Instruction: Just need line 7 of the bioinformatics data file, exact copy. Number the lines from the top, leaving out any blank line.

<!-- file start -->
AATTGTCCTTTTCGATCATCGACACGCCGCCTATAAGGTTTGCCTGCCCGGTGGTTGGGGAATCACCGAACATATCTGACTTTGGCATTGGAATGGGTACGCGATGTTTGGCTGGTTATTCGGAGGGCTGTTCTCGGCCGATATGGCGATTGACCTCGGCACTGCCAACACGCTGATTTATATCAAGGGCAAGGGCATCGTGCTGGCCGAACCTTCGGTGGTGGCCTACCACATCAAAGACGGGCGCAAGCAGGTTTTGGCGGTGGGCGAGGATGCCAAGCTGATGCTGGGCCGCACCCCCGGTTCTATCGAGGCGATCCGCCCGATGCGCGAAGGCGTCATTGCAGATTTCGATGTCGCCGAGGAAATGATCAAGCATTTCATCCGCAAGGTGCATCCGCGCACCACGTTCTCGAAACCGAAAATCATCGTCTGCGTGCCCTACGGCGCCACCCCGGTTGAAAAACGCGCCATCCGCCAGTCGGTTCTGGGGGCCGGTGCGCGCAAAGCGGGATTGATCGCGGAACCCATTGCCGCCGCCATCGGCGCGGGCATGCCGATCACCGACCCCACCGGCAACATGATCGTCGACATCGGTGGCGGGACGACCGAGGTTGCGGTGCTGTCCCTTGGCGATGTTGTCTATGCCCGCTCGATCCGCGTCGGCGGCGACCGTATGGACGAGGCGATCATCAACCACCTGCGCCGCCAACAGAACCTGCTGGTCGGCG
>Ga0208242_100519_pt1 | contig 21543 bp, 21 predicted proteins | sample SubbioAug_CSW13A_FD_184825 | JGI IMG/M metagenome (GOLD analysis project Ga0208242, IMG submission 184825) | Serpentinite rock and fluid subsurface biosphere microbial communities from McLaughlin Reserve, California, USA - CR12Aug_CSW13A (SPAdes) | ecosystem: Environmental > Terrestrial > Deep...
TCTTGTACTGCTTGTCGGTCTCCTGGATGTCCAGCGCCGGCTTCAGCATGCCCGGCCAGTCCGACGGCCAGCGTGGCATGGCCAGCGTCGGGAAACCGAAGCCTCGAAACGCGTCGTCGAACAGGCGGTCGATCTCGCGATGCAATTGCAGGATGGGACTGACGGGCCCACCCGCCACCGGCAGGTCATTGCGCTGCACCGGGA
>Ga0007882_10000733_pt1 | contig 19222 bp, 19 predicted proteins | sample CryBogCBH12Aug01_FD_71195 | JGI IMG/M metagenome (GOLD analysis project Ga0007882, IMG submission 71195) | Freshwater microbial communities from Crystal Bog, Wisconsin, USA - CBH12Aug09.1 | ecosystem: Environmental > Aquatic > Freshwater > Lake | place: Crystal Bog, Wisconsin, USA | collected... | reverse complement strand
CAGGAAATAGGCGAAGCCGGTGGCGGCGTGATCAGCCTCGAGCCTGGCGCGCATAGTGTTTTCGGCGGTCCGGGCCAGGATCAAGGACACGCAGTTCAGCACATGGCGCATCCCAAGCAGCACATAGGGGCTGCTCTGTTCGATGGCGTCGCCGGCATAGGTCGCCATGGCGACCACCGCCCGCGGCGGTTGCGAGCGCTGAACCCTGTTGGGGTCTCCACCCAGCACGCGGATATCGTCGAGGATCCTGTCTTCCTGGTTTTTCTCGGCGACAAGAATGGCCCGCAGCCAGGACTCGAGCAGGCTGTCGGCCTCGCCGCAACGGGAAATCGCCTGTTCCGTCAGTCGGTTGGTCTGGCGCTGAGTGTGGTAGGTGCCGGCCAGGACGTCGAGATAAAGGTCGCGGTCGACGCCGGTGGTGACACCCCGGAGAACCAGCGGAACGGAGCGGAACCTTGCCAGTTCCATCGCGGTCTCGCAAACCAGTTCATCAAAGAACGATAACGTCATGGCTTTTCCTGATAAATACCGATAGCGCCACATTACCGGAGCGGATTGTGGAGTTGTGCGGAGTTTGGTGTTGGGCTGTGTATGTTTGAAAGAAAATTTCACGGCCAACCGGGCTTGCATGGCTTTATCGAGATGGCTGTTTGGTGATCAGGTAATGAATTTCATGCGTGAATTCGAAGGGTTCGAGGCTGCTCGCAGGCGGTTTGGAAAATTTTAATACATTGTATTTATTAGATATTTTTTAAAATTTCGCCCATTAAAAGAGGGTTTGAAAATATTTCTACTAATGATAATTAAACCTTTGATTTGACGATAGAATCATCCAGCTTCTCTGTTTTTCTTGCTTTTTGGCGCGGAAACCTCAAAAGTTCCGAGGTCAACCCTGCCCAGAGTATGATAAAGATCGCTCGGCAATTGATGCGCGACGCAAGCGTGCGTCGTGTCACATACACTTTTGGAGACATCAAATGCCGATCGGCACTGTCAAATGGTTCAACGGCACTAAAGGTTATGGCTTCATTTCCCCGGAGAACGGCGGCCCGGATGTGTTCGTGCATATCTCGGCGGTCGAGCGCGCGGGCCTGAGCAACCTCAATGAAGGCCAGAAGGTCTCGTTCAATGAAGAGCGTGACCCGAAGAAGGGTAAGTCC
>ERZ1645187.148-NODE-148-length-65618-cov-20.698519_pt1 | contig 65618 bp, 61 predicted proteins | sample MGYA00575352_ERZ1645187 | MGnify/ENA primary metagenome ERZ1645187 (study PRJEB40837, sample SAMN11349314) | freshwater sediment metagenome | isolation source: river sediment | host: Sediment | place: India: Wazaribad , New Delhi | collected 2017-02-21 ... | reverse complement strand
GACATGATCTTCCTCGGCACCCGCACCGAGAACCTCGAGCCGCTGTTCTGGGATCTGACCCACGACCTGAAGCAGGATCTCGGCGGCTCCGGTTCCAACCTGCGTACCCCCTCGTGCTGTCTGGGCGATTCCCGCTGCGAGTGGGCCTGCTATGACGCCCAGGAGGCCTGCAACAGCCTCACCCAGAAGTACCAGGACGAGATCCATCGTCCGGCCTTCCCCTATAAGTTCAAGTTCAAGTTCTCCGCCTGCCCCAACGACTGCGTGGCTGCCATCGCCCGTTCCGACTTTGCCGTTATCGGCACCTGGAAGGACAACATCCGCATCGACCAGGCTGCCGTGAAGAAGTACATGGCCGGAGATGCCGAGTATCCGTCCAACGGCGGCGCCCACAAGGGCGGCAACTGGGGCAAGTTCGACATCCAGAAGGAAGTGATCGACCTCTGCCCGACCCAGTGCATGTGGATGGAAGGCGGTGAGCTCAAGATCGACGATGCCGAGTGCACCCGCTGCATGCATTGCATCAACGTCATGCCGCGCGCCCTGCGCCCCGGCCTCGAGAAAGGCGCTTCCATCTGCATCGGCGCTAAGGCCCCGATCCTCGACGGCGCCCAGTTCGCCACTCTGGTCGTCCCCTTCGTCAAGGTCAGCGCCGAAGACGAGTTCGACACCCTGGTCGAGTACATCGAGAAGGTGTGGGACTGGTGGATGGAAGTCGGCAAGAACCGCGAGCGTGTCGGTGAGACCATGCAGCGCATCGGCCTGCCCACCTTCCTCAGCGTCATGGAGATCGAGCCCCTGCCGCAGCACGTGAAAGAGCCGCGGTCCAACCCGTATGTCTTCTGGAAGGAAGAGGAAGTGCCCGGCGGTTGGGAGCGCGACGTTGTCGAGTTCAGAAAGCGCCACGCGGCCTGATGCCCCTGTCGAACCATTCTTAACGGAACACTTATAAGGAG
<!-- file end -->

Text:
GACATGATCTTCCTCGGCACCCGCACCGAGAACCTCGAGCCGCTGTTCTGGGATCTGACCCACGACCTGAAGCAGGATCTCGGCGGCTCCGGTTCCAACCTGCGTACCCCCTCGTGCTGTCTGGGCGATTCCCGCTGCGAGTGGGCCTGCTATGACGCCCAGGAGGCCTGCAACAGCCTCACCCAGAAGTACCAGGACGAGATCCATCGTCCGGCCTTCCCCTATAAGTTCAAGTTCAAGTTCTCCGCCTGCCCCAACGACTGCGTGGCTGCCATCGCCCGTTCCGACTTTGCCGTTATCGGCACCTGGAAGGACAACATCCGCATCGACCAGGCTGCCGTGAAGAAGTACATGGCCGGAGATGCCGAGTATCCGTCCAACGGCGGCGCCCACAAGGGCGGCAACTGGGGCAAGTTCGACATCCAGAAGGAAGTGATCGACCTCTGCCCGACCCAGTGCATGTGGATGGAAGGCGGTGAGCTCAAGATCGACGATGCCGAGTGCACCCGCTGCATGCATTGCATCAACGTCATGCCGCGCGCCCTGCGCCCCGGCCTCGAGAAAGGCGCTTCCATCTGCATCGGCGCTAAGGCCCCGATCCTCGACGGCGCCCAGTTCGCCACTCTGGTCGTCCCCTTCGTCAAGGTCAGCGCCGAAGACGAGTTCGACACCCTGGTCGAGTACATCGAGAAGGTGTGGGACTGGTGGATGGAAGTCGGCAAGAACCGCGAGCGTGTCGGTGAGACCATGCAGCGCATCGGCCTGCCCACCTTCCTCAGCGTCATGGAGATCGAGCCCCTGCCGCAGCACGTGAAAGAGCCGCGGTCCAACCCGTATGTCTTCTGGAAGGAAGAGGAAGTGCCCGGCGGTTGGGAGCGCGACGTTGTCGAGTTCAGAAAGCGCCACGCGGCCTGATGCCCCTGTCGAACCATTCTTAACGGAACACTTATAAGGAG